With globalization, multinational companies seek to have a footing in Emerging and Developing Market Economies (EDMEs). The Philippines is one of the larger economies in East Asia that has recently witness double-digit growth lifting millions out of poverty. With a ballooning middle class, the country provides an excellent opportunity for companies looking to expand outside their traditional market. Several multinationals such as AON, American Express, and DHL Express have already set shop in the Rodrigo Duterte led nation. EDMEs are the bedrock of global economic growth. Sudhir et al. (2015) assert that economic powerhouses such as Germany, the US, and Japan only grew on an average of less than one percent while the Philippines and other EDMEs grew by an average of over six percent. However, with such great opportunity, entering EDMEs is not always a smooth ride. Building a corporate strategy on how to conquer such markets on hard facts is not easy. Obtaining and collecting market information that can help in quantifying the opportunity in the Philippines is difficult because of unreliable secondary data, cultural differences, and availability of primary research suppliers.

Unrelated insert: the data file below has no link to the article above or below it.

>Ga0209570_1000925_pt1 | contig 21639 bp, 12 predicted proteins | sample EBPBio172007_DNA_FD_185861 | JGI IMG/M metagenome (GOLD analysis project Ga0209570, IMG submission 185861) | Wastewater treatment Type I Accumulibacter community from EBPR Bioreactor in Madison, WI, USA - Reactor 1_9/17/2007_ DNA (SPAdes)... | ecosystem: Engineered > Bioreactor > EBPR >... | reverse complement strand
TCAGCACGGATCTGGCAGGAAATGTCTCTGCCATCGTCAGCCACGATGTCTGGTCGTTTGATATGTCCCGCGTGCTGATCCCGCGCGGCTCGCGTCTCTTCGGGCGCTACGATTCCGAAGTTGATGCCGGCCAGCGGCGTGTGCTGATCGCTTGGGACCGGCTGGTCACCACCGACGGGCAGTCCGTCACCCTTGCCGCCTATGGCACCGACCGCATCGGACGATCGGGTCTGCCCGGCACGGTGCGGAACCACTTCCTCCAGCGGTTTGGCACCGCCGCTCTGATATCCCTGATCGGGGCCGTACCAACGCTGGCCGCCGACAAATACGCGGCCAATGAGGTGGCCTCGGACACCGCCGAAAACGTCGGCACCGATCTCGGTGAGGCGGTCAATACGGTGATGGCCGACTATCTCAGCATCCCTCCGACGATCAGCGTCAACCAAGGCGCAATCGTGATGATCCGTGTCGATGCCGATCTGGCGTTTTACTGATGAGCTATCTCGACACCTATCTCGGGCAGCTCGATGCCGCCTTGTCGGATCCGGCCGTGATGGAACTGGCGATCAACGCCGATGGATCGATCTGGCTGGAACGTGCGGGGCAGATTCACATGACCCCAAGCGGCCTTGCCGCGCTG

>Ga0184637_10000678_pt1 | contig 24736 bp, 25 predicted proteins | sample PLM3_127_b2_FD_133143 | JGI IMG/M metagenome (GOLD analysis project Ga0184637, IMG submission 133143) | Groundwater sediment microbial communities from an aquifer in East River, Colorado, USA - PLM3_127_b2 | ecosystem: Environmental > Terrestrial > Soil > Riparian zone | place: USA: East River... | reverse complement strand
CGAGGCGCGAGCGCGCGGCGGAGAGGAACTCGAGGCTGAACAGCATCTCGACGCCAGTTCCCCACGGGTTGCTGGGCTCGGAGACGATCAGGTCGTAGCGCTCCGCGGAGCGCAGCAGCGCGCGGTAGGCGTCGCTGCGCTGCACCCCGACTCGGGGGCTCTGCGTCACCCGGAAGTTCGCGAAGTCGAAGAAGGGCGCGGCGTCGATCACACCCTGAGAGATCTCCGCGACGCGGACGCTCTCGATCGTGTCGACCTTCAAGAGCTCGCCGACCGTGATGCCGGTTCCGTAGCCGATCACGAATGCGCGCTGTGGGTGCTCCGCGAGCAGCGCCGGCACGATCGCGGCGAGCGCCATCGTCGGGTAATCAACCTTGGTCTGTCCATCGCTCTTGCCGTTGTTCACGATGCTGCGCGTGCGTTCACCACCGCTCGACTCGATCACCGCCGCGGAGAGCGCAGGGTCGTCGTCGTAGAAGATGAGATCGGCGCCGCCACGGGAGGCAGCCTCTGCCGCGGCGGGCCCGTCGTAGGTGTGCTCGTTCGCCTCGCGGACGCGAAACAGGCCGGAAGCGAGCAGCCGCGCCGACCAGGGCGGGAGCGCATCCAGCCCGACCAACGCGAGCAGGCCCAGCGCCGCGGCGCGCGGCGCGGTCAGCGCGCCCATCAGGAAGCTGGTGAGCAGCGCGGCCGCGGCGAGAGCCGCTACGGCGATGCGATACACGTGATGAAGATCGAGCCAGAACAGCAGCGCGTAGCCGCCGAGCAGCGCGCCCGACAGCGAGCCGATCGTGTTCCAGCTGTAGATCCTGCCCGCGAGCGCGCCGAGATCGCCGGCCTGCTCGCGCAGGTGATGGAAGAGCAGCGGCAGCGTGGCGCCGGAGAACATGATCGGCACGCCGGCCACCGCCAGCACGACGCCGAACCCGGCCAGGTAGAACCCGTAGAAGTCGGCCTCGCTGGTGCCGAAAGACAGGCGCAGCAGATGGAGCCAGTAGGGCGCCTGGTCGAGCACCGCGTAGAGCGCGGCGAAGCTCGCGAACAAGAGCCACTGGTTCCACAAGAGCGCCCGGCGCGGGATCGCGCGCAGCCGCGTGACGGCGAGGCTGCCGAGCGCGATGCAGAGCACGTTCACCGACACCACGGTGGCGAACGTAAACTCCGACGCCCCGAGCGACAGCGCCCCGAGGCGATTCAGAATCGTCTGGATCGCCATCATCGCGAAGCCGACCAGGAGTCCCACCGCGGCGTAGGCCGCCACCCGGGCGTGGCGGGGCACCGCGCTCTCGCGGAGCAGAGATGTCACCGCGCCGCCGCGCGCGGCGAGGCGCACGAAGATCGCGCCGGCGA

Challenges in Collecting and Obtaining Market Information
Availability and Reliability of Secondary Data
Secondary data present in developed countries is not readily available in the Philippines. Multinational operating in the US and Europe are used to analyze data available through Nielsen and IRI. Such are not available in EDMEs where a good percentage of the population shop at traditional outlets. According to Rosenberg and Goodwin (2016), the available secondary data is unreliable because of political biasness, use of outdated methodology, lack of technology. The government of the Philippines just like those of other EDMEs do not prioritize national statistics; leading to collection of unreliable data. The unavailability of quality data which executives can use to make informed decision pose a challenge. Using such data can put jobs and the reputation of a company at risk because of they can influence managers to make misguided decisions. For multinational companies to make a worthwhile investment that will strengthen their overseas portfolio; they must have a strong understanding of the market. Such can only be achieved through the use of trusted quality information. With the global growth slowing, the margin of error has substantially reduced requiring companies to use refined data to make informed decisions.